With conferences off my agenda for the next year or two, or more, as a result of COVID-19 I’m considering doing some pre-recorded webinars based on conference presentations I’ve done over the past few years. Time zone issues mean that presenting live to anywhere outside Australasia or east Asian countries is out of the question.
But first I needed to get a webcam for my computer (my laptop’s inbuilt webcam is very grey and grainy). Do you know how rare webcams became as everyone started working from home? My first purchase was a disaster (a $100 no-name one from Amazon, which overexposed everything no matter what light I used, and didn’t sync my moving lips with the sound it recorded; to their credit Amazon refunded me in full). My second purchase from a local retailer this past weekend (stocks are now returning to retailers) was more successful, and I now have a Logitech C270, which seems perfect for webinars as it doesn’t have a wide field of view and seems to focus more on your head and not everything else in the room. The light balance without using their software, which you have to download separately from the Logitech website, is good and so far I haven’t needed to install that software. The microphone seems to pick up voice well too, and there’s no time lag between my voice and my moving lips. I’ve only tested it with the Camera software that comes with Windows 10, and with Zoom.
Zoom will likely be my preference for recording any webinars I might do as it has screen sharing functions I’m familiar with from webinars I’ve presented that were hosted by professional organisations in Canada and New Zealand. But I’ve never hosted my own, nor have I tried to record myself presenting a webinar without an audience. It wasn’t easy to find out how to, using Zoom’s own help, but I found an excellent set of instructions from the University of Oklahoma that got me started: http://www.ou.edu/cas-online/website/documents/Using%20Zoom%20to%20Record%20Presentations.pdf (I’ve put a copy of that PDF here Using Zoom to Record Presentations in case it disappears from the university’s website).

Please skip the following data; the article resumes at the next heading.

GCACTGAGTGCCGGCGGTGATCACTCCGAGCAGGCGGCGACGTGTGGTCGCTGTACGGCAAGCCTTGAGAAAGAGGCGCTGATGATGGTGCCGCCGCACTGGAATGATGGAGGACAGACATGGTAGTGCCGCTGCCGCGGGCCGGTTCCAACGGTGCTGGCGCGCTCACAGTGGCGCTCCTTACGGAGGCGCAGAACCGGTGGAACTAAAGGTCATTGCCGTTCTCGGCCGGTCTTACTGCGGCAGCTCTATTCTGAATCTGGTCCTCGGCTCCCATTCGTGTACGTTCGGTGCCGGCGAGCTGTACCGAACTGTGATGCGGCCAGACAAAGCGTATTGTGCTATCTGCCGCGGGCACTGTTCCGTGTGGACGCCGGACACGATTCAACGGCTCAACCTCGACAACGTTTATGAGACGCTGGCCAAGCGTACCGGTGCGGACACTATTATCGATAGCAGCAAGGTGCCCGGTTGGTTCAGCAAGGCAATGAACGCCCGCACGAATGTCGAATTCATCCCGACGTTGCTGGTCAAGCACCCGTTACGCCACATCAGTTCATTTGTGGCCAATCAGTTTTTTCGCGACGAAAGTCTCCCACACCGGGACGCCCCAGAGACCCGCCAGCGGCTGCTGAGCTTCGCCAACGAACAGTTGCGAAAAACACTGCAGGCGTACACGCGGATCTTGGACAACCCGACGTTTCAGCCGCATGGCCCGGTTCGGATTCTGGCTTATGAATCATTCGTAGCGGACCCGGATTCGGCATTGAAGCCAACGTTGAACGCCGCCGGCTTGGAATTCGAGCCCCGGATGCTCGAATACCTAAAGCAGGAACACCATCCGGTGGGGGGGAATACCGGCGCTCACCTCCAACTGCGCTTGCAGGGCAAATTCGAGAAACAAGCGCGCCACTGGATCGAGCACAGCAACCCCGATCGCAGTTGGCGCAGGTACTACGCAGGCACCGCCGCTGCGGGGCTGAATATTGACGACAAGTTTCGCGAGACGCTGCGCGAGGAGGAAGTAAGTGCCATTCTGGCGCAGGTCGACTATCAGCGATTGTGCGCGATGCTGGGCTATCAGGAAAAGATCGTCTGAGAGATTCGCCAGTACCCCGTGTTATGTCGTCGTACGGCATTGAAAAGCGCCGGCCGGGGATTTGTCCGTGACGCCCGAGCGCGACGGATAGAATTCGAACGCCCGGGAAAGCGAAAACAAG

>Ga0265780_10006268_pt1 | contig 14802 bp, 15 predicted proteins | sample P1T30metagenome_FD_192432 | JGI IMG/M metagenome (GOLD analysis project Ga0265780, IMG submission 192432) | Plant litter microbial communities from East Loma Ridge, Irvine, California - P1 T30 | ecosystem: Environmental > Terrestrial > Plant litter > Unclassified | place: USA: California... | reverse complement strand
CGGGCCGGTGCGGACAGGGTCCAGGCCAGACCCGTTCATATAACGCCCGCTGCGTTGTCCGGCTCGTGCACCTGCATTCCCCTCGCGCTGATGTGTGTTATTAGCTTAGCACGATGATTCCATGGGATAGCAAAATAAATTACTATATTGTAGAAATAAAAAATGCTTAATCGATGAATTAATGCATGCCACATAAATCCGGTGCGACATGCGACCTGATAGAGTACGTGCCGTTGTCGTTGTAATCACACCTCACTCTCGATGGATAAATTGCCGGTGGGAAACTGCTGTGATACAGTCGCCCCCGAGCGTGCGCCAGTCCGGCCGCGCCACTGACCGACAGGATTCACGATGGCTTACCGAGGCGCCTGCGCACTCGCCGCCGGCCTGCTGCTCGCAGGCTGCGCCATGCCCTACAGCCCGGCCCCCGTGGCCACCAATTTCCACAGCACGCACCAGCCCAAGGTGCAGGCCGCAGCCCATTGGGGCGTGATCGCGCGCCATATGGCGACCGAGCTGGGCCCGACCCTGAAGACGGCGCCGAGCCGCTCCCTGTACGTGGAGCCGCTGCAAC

My first tests using those instructions worked well and I was able to record successfully.
Next step is to figure out how to show me as the active speaker (typically at the beginning and end to simulate a conference presentation) then switch to the PowerPoint slides and back again. Zoom has an option in the settings (Record settings) to display a small view of you presenting, or not, but I want to start off with a full face intro, and then switch to that thumbnail view while the slides take over. Back to the learning curve! I’ll update this post as I discover things. Of course, if someone already knows how to do this, feel free to comment!
Update 28 July 2020: I did a bit more testing with various settings and discovered these seemed to work best for my setup:
- Wear the headset when recording and use the headset’s microphone as it’s clearer than the webcam’s mike (NOTE: I haven’t yet installed the Logitech webcam’s software, so I’m not sure if that will make a difference or not)